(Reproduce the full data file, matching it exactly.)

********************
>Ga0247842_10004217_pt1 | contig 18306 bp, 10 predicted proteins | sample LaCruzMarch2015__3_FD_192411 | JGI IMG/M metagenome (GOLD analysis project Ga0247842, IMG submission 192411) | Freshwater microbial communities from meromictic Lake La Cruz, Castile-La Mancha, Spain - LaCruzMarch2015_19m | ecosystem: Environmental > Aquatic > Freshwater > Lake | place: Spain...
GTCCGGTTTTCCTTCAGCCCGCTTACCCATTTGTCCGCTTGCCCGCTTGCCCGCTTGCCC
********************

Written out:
>Ga0247842_10004217_pt1 | contig 18306 bp, 10 predicted proteins | sample LaCruzMarch2015__3_FD_192411 | JGI IMG/M metagenome (GOLD analysis project Ga0247842, IMG submission 192411) | Freshwater microbial communities from meromictic Lake La Cruz, Castile-La Mancha, Spain - LaCruzMarch2015_19m | ecosystem: Environmental > Aquatic > Freshwater > Lake | place: Spain...
GTCCGGTTTTCCTTCAGCCCGCTTACCCATTTGTCCGCTTGCCCGCTTGCCCGCTTGCCC